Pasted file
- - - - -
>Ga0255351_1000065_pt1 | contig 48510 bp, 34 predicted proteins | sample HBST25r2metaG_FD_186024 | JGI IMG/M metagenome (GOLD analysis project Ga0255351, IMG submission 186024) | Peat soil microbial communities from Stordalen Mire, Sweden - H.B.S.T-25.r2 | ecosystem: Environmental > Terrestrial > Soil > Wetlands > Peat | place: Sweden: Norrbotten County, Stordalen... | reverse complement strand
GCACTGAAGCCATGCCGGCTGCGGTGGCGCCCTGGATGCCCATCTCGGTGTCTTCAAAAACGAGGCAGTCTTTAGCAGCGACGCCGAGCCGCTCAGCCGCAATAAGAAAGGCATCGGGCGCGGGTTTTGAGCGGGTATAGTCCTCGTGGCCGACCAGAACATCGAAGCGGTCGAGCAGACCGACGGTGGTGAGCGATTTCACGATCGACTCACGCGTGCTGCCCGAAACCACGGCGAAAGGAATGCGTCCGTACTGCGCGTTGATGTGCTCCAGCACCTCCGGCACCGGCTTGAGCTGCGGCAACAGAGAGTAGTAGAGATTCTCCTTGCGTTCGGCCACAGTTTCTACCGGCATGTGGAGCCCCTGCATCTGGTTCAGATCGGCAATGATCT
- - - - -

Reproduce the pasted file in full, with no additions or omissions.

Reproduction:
>Ga0255351_1000065_pt1 | contig 48510 bp, 34 predicted proteins | sample HBST25r2metaG_FD_186024 | JGI IMG/M metagenome (GOLD analysis project Ga0255351, IMG submission 186024) | Peat soil microbial communities from Stordalen Mire, Sweden - H.B.S.T-25.r2 | ecosystem: Environmental > Terrestrial > Soil > Wetlands > Peat | place: Sweden: Norrbotten County, Stordalen... | reverse complement strand
GCACTGAAGCCATGCCGGCTGCGGTGGCGCCCTGGATGCCCATCTCGGTGTCTTCAAAAACGAGGCAGTCTTTAGCAGCGACGCCGAGCCGCTCAGCCGCAATAAGAAAGGCATCGGGCGCGGGTTTTGAGCGGGTATAGTCCTCGTGGCCGACCAGAACATCGAAGCGGTCGAGCAGACCGACGGTGGTGAGCGATTTCACGATCGACTCACGCGTGCTGCCCGAAACCACGGCGAAAGGAATGCGTCCGTACTGCGCGTTGATGTGCTCCAGCACCTCCGGCACCGGCTTGAGCTGCGGCAACAGAGAGTAGTAGAGATTCTCCTTGCGTTCGGCCACAGTTTCTACCGGCATGTGGAGCCCCTGCATCTGGTTCAGATCGGCAATGATCT